- Paperback: 320 pages
- Publisher: W. W. Norton & Company; 1 edition (March 10, 2014)
- Language: English
- ISBN-10: 0393347796
- ISBN-13: 978-0393347791
- Product Dimensions: 5.6 x 0.9 x 8.3 inches
- Shipping Weight: 8.8 ounces (View shipping rates and policies)
- Average Customer Review: 201 customer reviews
- Amazon Best Sellers Rank: #250,502 in Books (See Top 100 in Books)
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The Bonobo and the Atheist: In Search of Humanism Among the Primates 1st Edition
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“A tour de force.”
- Christopher Boehm, Nature
“A writer marshaling the evidence of his life, particularly his life as a scientist, to express a passionately held belief in the possibility of a more compassionate society.”
- Meehan Crist, New Republic
“A primatologist who has spent his career studying chimpanzees and bonobos, two of humanity’s closest living relatives, Mr. de Waal draws on a lifetime of empirical research. His data provides plenty of evidence that religion is not necessary in order for animals to display something that looks strikingly like human morality.”
- The Economist
“The perpetual challenge to atheists is that moral behavior requires religion―all that prevents tsunamis of depravity is a deity or two, some nice hymns, and the threat of hellfire and damnation. De Waal shows that human morality is deeply rooted in our primate legacy, long predating the invention of that cultural gizmo called religion. This is an immensely important book by one of our most distinguished thinkers.”
- Robert Sapolsky, author of Why Zebras Don't Get Ulcers and Monkeyluv
“Frans de Waal’s new book carries the important message that human kindness is a biological feature of our species and not something that has to be imposed on us by religious teaching.”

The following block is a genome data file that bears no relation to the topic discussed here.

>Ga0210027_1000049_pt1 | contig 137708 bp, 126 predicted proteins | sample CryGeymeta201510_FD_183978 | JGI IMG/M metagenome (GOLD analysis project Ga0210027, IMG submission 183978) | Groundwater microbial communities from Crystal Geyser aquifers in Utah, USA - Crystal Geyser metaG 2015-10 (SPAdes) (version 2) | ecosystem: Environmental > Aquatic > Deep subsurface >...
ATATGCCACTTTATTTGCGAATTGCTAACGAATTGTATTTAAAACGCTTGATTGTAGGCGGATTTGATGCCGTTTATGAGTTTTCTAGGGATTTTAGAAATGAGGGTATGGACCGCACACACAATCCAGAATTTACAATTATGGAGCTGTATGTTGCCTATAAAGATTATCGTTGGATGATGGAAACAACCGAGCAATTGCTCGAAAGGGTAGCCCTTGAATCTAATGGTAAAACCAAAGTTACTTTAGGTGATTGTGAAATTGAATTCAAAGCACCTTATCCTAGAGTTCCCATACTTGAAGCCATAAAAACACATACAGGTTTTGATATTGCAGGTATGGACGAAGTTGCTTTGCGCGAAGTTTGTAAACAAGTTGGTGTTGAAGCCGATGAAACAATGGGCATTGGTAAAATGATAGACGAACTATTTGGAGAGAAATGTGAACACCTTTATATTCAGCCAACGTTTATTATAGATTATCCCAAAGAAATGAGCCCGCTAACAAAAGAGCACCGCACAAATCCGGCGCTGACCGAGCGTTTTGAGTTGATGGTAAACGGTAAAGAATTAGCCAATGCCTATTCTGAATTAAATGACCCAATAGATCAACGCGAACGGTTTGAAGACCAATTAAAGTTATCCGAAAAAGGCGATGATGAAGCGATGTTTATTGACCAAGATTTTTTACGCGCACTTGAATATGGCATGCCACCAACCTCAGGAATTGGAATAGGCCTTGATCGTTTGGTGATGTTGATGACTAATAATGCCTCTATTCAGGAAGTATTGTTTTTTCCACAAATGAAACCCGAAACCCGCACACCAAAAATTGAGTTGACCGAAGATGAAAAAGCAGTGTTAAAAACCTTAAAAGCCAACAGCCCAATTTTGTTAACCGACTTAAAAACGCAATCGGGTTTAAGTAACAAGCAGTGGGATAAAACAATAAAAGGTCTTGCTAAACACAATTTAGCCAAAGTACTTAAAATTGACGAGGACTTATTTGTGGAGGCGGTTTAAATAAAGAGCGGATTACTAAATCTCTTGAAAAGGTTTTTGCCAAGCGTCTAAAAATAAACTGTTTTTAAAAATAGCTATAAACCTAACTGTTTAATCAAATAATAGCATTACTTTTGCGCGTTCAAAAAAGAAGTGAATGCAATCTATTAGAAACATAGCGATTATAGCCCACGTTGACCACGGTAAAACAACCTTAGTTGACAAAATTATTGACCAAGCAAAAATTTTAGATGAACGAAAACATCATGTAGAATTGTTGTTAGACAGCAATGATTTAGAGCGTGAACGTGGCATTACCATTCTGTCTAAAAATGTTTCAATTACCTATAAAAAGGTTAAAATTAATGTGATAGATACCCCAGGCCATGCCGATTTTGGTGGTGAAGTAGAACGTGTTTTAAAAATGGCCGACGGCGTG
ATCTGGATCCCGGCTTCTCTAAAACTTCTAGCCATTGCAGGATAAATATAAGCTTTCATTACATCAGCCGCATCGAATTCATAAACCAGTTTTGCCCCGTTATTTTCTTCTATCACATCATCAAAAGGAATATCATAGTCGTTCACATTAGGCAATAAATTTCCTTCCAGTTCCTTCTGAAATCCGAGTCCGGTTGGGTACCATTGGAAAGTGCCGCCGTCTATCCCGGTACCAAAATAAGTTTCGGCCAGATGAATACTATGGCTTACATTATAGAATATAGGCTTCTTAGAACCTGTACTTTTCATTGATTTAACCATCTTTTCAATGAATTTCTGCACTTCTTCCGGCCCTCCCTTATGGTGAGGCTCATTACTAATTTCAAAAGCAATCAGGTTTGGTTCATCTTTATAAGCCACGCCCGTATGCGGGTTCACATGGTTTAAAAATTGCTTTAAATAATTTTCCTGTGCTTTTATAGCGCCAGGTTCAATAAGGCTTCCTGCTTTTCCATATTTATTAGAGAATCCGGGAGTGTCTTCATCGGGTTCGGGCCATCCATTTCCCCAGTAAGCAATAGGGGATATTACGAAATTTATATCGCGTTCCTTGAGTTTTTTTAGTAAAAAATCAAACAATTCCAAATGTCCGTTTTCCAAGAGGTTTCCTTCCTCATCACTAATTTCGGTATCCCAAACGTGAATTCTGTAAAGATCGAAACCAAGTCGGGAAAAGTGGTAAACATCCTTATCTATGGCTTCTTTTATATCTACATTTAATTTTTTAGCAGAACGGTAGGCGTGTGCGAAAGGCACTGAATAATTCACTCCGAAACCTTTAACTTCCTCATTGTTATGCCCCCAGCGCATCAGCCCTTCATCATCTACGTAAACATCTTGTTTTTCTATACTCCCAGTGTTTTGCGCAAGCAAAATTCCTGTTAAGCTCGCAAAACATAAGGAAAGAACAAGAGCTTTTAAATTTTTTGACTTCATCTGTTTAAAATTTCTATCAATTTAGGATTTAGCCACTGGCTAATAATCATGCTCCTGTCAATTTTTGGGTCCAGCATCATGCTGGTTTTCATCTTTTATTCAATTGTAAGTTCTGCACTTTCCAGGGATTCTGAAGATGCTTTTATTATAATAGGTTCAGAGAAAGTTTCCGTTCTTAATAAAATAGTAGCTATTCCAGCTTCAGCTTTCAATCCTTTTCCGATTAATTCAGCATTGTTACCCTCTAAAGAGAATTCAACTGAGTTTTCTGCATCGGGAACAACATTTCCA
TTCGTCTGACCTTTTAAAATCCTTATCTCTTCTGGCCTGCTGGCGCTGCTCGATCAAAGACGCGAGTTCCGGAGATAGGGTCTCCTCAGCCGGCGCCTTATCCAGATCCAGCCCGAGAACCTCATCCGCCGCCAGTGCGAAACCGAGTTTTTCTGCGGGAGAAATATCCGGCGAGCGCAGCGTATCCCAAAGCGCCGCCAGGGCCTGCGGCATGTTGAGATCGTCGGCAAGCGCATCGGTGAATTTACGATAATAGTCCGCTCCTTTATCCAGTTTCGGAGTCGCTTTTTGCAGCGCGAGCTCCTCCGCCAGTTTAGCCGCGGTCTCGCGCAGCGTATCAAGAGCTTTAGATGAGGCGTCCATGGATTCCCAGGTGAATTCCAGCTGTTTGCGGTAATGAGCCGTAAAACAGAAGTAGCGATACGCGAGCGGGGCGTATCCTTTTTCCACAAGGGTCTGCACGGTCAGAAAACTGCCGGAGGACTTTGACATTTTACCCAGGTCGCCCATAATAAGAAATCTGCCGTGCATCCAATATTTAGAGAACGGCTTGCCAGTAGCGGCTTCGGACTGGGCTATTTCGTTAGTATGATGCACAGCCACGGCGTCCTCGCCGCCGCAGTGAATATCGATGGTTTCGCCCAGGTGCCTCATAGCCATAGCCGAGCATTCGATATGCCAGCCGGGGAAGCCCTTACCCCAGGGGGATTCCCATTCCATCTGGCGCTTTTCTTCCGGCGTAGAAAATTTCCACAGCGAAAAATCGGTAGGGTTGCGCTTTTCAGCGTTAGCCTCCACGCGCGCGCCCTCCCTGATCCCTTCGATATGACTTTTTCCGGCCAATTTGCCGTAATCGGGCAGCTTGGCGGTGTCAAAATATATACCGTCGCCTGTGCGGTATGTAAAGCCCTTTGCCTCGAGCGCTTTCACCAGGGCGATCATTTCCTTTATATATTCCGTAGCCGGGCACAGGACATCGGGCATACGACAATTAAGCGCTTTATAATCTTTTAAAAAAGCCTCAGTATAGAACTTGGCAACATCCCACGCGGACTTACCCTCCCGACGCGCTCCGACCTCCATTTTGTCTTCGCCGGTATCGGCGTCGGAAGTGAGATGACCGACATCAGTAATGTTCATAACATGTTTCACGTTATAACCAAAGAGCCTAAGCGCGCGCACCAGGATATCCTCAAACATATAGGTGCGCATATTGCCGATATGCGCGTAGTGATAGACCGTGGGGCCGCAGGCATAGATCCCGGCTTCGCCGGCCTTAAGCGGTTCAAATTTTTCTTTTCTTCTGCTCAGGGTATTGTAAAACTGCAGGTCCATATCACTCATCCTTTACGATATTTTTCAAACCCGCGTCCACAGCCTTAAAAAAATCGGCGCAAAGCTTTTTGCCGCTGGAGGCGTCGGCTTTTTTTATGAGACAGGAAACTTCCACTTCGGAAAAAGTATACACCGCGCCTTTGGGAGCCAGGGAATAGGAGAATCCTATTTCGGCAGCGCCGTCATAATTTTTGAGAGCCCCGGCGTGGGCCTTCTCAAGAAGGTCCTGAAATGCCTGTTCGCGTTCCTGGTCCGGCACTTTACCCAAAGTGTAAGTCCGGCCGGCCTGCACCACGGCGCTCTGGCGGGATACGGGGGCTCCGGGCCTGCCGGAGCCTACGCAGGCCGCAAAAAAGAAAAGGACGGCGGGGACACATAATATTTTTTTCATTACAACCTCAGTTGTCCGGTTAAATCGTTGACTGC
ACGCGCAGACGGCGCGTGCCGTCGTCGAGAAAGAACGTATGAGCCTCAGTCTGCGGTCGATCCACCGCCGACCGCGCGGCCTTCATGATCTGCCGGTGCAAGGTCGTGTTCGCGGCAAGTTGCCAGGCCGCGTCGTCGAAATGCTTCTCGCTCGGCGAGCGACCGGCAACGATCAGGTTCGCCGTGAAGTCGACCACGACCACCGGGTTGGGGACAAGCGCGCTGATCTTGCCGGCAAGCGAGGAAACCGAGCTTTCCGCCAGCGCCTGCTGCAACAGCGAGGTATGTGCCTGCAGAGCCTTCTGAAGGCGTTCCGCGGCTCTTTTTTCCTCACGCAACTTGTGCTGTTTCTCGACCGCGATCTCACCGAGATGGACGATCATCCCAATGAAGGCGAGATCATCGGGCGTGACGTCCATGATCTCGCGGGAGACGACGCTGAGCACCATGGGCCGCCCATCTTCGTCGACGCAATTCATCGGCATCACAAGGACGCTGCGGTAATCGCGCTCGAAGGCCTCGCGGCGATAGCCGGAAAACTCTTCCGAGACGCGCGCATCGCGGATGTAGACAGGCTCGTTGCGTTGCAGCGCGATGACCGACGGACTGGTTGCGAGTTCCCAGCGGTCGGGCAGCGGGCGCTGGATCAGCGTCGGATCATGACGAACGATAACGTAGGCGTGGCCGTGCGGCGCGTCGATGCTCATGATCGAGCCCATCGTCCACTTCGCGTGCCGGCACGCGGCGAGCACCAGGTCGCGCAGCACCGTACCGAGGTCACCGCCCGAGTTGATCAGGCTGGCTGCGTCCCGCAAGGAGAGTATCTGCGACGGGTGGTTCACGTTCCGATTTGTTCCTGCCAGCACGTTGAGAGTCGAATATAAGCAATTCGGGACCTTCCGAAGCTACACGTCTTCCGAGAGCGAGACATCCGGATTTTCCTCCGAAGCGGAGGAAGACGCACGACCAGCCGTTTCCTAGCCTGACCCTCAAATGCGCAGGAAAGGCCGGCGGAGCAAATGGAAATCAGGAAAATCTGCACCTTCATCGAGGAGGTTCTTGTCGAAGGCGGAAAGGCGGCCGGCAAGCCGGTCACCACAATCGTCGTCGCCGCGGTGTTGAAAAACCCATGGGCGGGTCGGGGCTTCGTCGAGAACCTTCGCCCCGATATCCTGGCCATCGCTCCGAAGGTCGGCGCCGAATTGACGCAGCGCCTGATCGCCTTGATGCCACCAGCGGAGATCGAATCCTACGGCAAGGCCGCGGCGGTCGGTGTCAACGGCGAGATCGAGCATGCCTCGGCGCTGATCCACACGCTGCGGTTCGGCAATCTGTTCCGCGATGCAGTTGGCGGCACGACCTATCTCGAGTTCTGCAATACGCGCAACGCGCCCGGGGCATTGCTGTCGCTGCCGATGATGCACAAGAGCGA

- Desmond Morris, author of The Naked Ape
About the Author
Frans de Waal has been named one of Time magazine’s 100 Most Influential People. The author of Are We Smart Enough to Know How Smart Animals Are?, among many other works, he is the C. H. Candler Professor in Emory University’s Psychology Department and director of the Living Links Center at the Yerkes National Primate Research Center. He lives in Atlanta, Georgia.
Top customer reviews
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The fascinating part of this book is the authors personal accounts of his work with primate species, the sanctuaries, zoos and other scientists in similar or other animal behavioral fields. The similarities and differences between the primate social societies and our own are truly amazing. He concentrates mostly on morality, empathy, sympathy, altruism and a few other behaviours that many mistakenly deem as solely human attributes. If you love animals and love to learn about their behaviours. I definitely recommend this.
Many of the observations he did report, however, were well chosen to make his points and often charming.
Fascinating read, true page-turner and so convincing.